The last few days have been something of an information whirlwind. Tonight’s end was something of a respite, going to the PhotoAlliance session with photographer Alec Soth, whose quiet, vulnerable portraits are information-dense but still: quiet, to be absorbed at a human pace. I look forward to his next book, Niagra, on the subject of love at the Falls…
While a fan of Soth’s photos I was unaware of how he presents himself, having only seen John Perkinson’s portrait — I wasn’t expecting him to be nearly as cheerful, approachable, and self-deprecating in person as he actually is. And within that was still the thought process, the awareness of the he called “photography’s natural sort of melancholy … beauty fades, people die, and photography tries to hold on…which has a kind of sadness.”
Soth said his primary theory about photography is: that photography is essentially non-narrative, it fails at storytelling because unlike a novel, it lacks the inexorable “drive” of a novel, to proceed page upon page. There is no such engine in photography. What is the engine in photography, then? The reflection on the life experience of the photographer. As an illustration he chose the end of Robert Franks The Americans, Frank’s family asleep in the car, exhausted companions on Frank’s personal quest through America and along his own road of loneliness and longing.
(Soth later said that photographs suggest narrative — in this way they are more like short poems, a metaphor used by other photographers as well. Even me)
“Dream Big,” he wrote in my copy of Sleeping by the Mississippi.
My box of unprocessed 120 and 220 rolls is approaching capacity. I need to do some souping.
Prior to the Soth talk, a flood of computer information in the form of the San Francisco leg of the Autodesk 3DS Max “Get Real” tour over at the Metreon, promoting the new version 8, the works of lots of Max users (often going to the these events is worth it just to watch lots of great demo reels), and they started things off with a crowd shocker by announcing Autodesk’s acquisition of Alias. (And then, while we were munching on that information, piling-on the demos and features of the new Max. I missed a fair bit I think, as I was busily poking emails into my phone… but I was very happy to see how much asset-management has come to the fore in the current suite of Max improvements).
Prior to that, I’d stopped for a few minutes to buy some gifts, and wandered into a bookstore out of random curiosity… always looking for good art books. A photo of the Dalai Lama reminded me of a different book I’d heard of but not seen (in fact I wasn’t 100% sure it actually existed!), but whose title had entertained me: If the Buddha Dated. I didn’t find it, but a saleswoman helped me look, and while she was at it and after we shared a drink and chatted and I special-ordered the books and we talked for a while more about offshore-software-development security issues (she surprised me by being an expert security analyst and coder, besides volunteering at the bookstore), animation, the EFF, Violet Blue, spiritual quests, the alleged existence of a town called “Pleasanton,” and evil. I’m a little nervous about the evil part…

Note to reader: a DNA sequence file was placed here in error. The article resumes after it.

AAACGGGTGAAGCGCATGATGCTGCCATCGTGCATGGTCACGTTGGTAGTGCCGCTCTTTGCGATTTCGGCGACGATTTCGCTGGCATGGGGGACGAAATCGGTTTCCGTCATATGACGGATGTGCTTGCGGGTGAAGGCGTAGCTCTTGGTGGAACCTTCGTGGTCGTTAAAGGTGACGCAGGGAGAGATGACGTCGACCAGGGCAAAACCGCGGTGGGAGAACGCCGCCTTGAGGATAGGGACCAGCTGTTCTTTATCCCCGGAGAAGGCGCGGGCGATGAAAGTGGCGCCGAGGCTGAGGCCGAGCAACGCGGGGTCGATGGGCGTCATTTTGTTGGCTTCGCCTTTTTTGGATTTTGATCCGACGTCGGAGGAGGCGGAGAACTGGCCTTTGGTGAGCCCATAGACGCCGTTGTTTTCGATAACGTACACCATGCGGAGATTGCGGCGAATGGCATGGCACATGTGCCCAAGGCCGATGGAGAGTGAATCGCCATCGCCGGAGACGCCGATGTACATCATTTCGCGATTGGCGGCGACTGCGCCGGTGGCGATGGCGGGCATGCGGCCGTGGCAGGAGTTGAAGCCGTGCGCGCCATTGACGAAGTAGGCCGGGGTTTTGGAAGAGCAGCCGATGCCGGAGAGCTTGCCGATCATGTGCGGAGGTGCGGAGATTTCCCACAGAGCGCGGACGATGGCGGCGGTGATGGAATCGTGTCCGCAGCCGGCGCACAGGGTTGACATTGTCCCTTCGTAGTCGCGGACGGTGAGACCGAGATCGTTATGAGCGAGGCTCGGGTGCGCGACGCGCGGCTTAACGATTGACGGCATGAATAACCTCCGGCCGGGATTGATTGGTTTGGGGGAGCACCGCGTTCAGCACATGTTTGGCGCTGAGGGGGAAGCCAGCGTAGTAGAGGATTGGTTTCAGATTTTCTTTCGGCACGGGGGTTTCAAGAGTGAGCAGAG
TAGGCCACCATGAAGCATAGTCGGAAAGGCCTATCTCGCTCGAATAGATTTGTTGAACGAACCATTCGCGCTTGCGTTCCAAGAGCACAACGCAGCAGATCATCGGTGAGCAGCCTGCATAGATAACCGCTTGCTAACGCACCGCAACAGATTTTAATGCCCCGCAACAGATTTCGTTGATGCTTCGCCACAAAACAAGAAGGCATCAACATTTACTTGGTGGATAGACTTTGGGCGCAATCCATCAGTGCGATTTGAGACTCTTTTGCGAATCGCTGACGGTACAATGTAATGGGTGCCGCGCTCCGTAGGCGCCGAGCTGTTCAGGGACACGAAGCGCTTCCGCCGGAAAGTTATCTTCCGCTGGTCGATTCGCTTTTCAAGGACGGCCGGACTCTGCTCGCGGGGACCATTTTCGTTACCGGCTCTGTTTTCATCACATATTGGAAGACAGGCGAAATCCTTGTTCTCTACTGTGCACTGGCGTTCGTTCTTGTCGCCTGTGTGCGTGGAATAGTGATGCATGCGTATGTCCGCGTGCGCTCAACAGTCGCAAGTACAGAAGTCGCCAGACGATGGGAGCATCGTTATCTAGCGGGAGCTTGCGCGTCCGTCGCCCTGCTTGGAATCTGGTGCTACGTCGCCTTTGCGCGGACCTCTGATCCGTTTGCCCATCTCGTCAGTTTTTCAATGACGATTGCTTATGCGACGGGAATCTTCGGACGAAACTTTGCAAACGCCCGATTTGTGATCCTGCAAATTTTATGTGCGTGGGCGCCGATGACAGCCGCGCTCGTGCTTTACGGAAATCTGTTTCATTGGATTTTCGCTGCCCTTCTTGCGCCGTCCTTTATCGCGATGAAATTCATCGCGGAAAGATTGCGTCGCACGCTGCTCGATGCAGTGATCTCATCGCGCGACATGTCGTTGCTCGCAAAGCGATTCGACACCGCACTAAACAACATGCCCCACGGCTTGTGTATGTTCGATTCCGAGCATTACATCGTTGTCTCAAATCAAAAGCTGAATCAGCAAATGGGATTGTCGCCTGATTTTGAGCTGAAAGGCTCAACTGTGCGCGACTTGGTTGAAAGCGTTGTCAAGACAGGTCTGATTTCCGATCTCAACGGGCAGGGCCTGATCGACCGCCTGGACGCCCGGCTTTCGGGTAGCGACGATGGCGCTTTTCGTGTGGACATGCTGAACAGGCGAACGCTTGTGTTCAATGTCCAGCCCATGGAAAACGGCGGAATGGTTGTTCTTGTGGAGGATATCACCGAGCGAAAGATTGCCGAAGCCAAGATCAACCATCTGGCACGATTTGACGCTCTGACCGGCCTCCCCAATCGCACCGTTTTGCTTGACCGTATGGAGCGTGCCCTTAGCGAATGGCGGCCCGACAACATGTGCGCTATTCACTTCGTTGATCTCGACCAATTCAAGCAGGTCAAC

…anyway the chat did a tremendous amount to lighten my day, which was coming in from a blast of other comprehension-overwhelming web and work experiences, writing shaders, the Google Office announcement, shuffling family issues for Rosh Hashanah, and a big pile of amazing data and links on my del.icio.us and cross-references from my bloglines feeds. I’ve been developing some personal ideas about computation, experience, the embodiment of thought and mobility, concepts of the self and its relation to others (aka “communication”)…. and reading a lot of material that skirts around the edeges of my vision but nothing that addresses it squarely. I feel a manifesto on the subject — maybe a definition of the subject as I see it — coming up at some point in the near future.
As I was driving away toward the Metreon, it struck me that I’d had similar experiences multiple times in the past week or so — unexpected, personally-meaningful and connected conversations with attractive, smart, interesting women — in which I hadn’t thought even once to take pictures. What the hell is wrong with me? The possible ramifications on the topic of “Why I Make Pictures” flipflopped through my mind all through the hour-long drive back to the Silicon Valley.